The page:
Local health experts use hospitalizations, ICU admissions, and ER visits as three of the key indicators as part of determining the COVID-19 Risk Level (color-coded risk) and corresponding guidelines for activities during our COVID-19 response. There were 791 COVID-19 patients in acute care in Dallas County for the period ending on Thursday, December 10. The number of emergency room visits for COVID-19 like symptoms in Dallas County was 501 for the same time period, which represents around 20 percent of all emergency department visits in the county according to information reported to the North Central Texas Trauma Regional Advisory Council.

On December 3, Trauma Service Area E (TSA E), which includes Dallas County and the greater Dallas Fort Worth Metroplex, reached seven consecutive days where the percentage of COVID-19 confirmed patients in regional hospitals, as a percentage of available hospital beds, exceeded 15 percent. According to Governor Abbott’s Executive Order GA-32 (GA-32), this makes TSA E an area with high hospitalizations and certain occupancy reductions are automatically triggered by reaching this threshold.

“Today we report 1,849 additional new COVID positive cases and 20 deaths. This is already our most deadly week of COVID and the high numbers we have experienced today and over the last several weeks inform medical modelers as to how many serious hospitalizations, ventilator patients, and ultimately deaths we are likely to see next month. The decisions that we make to wear our mask, avoid crowds, and forgo get togethers will largely determine what our new COVID positive numbers will look like a week to two weeks from now and how many hospitalizations, ICU patients and deaths we have in the weeks that follow.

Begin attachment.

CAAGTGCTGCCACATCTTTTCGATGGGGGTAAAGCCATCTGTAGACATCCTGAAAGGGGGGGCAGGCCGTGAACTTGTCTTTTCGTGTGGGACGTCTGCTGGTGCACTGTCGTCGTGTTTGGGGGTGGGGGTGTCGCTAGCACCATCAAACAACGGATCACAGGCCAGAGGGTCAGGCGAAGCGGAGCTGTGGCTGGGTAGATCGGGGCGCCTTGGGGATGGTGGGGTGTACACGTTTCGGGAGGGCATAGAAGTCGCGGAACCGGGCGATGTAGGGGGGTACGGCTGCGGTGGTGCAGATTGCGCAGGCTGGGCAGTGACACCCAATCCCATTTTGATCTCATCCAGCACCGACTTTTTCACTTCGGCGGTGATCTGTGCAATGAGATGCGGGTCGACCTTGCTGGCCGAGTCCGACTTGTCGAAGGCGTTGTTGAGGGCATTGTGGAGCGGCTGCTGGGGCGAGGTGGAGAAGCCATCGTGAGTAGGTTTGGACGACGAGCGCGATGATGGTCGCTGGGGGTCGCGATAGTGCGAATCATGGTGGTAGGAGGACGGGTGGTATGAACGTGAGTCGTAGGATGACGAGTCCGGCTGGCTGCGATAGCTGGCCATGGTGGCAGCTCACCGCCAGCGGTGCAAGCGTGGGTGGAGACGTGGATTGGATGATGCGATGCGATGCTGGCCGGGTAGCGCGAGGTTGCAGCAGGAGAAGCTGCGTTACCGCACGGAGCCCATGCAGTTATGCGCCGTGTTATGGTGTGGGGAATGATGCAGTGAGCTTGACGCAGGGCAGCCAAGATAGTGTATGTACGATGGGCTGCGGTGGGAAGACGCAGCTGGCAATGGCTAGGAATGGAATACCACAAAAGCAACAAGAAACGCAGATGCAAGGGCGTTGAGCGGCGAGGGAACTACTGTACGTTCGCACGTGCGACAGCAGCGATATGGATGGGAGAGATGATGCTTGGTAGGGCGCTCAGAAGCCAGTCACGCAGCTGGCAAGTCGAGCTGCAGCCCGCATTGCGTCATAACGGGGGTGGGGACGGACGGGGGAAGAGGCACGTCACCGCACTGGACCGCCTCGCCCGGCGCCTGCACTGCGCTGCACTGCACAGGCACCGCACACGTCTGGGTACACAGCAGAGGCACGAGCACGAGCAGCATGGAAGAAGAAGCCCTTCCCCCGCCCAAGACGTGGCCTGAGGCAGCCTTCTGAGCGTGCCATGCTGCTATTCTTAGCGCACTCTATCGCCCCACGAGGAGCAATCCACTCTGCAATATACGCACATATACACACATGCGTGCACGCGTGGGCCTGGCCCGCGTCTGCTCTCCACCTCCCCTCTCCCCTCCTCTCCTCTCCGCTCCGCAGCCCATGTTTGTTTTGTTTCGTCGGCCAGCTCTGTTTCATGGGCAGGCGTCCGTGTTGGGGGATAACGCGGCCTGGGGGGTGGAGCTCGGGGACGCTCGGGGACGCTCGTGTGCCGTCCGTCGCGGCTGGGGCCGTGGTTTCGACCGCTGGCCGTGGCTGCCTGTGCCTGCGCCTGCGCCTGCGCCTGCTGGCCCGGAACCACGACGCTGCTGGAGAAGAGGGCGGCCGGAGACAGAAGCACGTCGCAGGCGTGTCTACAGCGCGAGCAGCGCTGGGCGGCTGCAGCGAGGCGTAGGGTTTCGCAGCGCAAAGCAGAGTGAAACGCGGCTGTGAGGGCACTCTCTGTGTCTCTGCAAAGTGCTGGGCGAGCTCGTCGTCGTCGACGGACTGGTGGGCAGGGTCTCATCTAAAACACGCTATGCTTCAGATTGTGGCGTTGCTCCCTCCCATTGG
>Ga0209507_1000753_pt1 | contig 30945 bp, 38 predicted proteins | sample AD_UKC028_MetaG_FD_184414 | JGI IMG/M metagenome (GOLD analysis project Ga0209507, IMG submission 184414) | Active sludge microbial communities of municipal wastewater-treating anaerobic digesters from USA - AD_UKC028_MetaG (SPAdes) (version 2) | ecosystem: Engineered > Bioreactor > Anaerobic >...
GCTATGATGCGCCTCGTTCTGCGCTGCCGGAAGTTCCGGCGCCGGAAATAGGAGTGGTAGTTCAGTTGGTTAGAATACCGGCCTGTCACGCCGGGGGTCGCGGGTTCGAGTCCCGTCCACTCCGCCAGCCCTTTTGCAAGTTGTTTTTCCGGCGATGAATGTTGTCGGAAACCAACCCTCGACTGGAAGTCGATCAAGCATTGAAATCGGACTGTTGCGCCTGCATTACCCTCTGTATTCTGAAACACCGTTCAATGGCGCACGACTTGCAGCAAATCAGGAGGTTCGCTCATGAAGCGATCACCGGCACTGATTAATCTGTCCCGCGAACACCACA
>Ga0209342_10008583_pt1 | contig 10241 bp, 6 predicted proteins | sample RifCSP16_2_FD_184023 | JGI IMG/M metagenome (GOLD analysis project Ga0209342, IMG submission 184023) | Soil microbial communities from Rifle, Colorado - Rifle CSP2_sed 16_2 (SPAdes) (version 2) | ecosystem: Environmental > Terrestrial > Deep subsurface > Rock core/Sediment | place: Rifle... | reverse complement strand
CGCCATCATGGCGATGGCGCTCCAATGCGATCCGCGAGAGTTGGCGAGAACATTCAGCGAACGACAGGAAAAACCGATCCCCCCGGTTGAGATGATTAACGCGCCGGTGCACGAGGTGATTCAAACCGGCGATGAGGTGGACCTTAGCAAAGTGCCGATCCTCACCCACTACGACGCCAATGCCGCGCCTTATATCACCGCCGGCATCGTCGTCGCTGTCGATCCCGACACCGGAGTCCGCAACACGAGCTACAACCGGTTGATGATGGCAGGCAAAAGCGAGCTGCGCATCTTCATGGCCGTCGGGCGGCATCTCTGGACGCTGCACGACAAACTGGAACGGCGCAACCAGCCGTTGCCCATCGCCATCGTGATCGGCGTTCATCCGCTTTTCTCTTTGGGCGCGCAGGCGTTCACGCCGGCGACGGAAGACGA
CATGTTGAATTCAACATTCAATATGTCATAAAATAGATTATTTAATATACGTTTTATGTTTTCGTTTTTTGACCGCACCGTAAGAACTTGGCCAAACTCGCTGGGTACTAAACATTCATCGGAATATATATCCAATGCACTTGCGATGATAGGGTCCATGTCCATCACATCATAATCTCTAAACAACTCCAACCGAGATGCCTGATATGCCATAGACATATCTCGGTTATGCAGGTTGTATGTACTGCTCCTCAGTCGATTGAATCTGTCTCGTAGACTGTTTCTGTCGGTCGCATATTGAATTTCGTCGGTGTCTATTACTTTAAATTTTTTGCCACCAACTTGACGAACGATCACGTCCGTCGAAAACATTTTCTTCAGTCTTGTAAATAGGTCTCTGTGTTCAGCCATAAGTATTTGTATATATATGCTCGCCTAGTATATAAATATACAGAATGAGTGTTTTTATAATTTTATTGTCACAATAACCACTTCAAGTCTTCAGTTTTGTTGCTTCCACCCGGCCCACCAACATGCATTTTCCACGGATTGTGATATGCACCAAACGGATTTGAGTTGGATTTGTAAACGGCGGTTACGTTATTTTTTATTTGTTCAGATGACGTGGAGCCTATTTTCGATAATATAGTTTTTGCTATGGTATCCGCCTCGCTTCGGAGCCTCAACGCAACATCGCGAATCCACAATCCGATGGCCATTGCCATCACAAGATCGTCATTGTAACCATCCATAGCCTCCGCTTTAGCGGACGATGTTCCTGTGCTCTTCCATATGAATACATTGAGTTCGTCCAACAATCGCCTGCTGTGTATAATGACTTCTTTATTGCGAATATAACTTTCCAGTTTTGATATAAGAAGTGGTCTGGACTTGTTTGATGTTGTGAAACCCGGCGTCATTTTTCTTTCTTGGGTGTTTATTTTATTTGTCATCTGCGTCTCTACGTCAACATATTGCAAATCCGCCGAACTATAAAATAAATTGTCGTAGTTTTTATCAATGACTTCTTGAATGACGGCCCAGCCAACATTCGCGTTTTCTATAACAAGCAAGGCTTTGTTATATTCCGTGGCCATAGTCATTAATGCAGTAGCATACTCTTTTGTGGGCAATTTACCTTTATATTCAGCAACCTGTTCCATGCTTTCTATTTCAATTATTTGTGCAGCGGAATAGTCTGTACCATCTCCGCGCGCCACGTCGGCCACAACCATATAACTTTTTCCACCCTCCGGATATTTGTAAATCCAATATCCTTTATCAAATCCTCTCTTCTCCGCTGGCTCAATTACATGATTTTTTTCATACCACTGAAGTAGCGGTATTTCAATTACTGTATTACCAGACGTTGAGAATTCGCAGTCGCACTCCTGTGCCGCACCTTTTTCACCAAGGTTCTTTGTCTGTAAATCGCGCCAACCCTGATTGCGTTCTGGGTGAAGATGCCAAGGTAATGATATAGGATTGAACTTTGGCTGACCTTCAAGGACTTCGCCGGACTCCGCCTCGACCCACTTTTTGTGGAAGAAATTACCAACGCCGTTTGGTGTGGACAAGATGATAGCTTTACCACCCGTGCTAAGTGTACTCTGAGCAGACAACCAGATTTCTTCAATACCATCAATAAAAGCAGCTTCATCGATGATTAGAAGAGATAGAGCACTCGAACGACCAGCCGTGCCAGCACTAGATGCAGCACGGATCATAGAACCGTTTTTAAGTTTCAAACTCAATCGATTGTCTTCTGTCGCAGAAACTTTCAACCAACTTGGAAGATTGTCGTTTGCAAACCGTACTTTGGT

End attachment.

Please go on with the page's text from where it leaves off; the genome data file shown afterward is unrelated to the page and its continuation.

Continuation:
Any COVID outbreak will eventually lead to a person who is ill-equipped to handle the virus and pays with a grave illness or even their life. That may happen in the immediate family of one of the people in the first level of the outbreak or it may happen three or four degrees of separation later where it is unknown to those who were in the chain of transmission. This is why we talk about the need for patriotism and small community sacrifices now. It’s not just about protecting the people that we can see, it’s about protecting the people who will get the virus from our outbreak and pay a heavy toll. In order to keep our community and America strong until we can defeat this virus with vaccinations, we must wear our mask. Think of the mask as a vaccination that you wear and we must use our smart decisions and patriotism as a vaccination of good judgment that will protect America in this critical time,” said Dallas County Judge Clay Jenkins.

From Staff Reports • [email protected]